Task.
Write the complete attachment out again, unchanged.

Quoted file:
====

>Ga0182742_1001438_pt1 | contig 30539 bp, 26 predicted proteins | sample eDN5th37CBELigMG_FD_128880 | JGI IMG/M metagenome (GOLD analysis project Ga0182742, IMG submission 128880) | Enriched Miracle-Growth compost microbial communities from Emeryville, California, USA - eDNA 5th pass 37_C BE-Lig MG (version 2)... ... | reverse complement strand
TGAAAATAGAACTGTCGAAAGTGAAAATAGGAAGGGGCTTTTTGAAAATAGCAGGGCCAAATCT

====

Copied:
>Ga0182742_1001438_pt1 | contig 30539 bp, 26 predicted proteins | sample eDN5th37CBELigMG_FD_128880 | JGI IMG/M metagenome (GOLD analysis project Ga0182742, IMG submission 128880) | Enriched Miracle-Growth compost microbial communities from Emeryville, California, USA - eDNA 5th pass 37_C BE-Lig MG (version 2)... ... | reverse complement strand
TGAAAATAGAACTGTCGAAAGTGAAAATAGGAAGGGGCTTTTTGAAAATAGCAGGGCCAAATCT